Oh, and I like thinking about this idea for travel, but technically I suppose you could apply it to anything, even not something related to being in a particular place.

Whatever you’re doing or experiencing today, you might never do or experience it again. Let it sink in and consider how it feels.

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Image: Ender

Important Info

By Leo Babauta

Today my sons & I were standing at the edge of the pool, on a cold day, knowing that the water we were about to jump into was freezing.

It was Day 27 of my first 40-day discomfort challenge … and we were dreading the cold water.

We knew it would be shockingly cold, because we’ve jumped into it for the past 26 days. We really didn’t want to do it, but we’re committed to this.

And then I invited myself to a mindset shift: can I bring curiosity to this moment?

This moment I have already judged as bad, this experience I’ve already put into a fixed box of “hell no” … could I instead let go of my fixed ideas, and just bring curiosity?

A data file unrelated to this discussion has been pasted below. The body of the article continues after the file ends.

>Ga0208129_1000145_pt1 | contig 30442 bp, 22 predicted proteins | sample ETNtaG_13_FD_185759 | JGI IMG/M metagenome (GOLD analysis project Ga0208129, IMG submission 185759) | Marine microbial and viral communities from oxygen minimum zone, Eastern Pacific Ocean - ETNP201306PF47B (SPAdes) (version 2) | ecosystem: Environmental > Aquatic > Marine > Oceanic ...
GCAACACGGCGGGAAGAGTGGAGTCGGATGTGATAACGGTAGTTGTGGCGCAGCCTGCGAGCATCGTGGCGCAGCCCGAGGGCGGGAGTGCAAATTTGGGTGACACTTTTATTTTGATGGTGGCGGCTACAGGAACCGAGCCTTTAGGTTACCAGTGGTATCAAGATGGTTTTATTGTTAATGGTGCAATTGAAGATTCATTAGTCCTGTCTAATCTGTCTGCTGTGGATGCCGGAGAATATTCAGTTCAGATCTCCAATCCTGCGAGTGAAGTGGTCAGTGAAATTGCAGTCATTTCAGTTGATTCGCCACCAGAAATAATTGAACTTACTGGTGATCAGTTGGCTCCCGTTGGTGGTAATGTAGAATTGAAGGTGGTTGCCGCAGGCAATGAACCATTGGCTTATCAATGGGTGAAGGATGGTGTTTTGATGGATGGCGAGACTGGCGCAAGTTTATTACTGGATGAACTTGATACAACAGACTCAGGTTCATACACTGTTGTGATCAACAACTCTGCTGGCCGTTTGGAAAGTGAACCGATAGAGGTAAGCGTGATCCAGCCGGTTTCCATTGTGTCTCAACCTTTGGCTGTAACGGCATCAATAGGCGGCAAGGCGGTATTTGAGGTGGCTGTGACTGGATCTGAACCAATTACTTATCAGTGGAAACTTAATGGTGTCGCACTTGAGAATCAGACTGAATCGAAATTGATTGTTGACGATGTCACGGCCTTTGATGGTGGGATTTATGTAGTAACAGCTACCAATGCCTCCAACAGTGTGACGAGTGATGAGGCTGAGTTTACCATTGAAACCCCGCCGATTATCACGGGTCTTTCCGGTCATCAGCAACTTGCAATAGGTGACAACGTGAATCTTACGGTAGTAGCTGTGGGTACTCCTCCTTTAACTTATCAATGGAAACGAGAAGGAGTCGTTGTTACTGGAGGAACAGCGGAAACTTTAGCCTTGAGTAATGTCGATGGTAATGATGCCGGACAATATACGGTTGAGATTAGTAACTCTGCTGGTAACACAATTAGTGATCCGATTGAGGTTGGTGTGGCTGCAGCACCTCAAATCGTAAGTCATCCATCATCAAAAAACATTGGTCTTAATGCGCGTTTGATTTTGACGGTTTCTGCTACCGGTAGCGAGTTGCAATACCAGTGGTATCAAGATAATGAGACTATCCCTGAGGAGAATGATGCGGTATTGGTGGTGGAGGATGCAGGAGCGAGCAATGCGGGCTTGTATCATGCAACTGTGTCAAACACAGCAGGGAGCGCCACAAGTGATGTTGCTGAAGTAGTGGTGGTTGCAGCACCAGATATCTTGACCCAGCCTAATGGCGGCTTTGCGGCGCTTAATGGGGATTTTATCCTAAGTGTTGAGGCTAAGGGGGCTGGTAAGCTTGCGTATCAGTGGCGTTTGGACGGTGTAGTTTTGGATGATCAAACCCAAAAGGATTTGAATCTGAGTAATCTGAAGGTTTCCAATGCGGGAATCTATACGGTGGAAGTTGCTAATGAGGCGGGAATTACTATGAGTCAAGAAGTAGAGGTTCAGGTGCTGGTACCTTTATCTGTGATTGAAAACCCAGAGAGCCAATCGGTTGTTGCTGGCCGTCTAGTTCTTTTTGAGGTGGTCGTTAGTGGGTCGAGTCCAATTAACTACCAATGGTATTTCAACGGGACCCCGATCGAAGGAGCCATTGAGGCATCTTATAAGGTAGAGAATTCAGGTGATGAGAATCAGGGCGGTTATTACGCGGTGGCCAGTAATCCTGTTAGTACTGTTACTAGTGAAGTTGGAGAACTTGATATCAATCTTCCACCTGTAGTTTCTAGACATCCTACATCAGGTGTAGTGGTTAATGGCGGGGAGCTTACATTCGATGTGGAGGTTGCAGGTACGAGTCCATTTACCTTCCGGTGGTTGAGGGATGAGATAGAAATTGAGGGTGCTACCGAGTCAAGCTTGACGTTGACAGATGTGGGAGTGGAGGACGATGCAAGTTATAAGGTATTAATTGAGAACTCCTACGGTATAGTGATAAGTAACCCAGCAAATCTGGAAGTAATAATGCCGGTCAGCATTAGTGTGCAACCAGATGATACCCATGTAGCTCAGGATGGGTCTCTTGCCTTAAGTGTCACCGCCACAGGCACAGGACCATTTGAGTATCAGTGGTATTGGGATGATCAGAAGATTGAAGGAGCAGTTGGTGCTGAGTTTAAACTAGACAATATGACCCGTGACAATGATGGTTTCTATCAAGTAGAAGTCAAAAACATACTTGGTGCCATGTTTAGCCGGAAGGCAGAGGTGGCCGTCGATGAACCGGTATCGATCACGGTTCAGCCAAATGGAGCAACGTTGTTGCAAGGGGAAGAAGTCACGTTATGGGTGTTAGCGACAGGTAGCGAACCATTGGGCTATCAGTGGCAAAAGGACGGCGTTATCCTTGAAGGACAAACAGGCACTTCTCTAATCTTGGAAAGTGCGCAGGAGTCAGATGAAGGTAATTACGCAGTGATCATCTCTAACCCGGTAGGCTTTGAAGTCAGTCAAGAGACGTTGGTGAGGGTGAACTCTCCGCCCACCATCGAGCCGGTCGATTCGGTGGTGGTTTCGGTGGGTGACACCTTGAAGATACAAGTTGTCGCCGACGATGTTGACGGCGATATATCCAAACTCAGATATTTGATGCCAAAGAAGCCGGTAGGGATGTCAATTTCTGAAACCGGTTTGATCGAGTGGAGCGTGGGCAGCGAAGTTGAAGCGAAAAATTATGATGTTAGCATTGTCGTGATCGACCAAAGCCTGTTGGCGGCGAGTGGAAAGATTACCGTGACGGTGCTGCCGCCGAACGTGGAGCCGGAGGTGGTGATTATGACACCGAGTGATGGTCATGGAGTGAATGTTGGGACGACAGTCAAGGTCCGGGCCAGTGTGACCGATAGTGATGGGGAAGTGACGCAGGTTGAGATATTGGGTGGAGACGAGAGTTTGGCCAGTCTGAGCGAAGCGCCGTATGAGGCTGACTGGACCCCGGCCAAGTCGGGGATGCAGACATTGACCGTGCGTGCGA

What is this moment like, when I’ve dropped my judgments, fixed views, preconceived notions?

It becomes much more open. Much more filled with possibility.

From this place of possibility … I wondered if there was something to savor right now. Is there anything I can enjoy, appreciate, find sacred and beautiful?

I found a lot to savor: the chilly air, the intensely blue sky and low-lying soft clouds, the quiet neighborhood with planes flying overhead and birds calling out to us. I savored this moment of challenge with my sons, this day of being fully alive and able to do meaningful work with others, this day of having loved ones here and scattered elsewhere who I care deeply about.

I found a lot to savor, and suddenly this become a moment of freedom and love. I jumped in, and found the divine.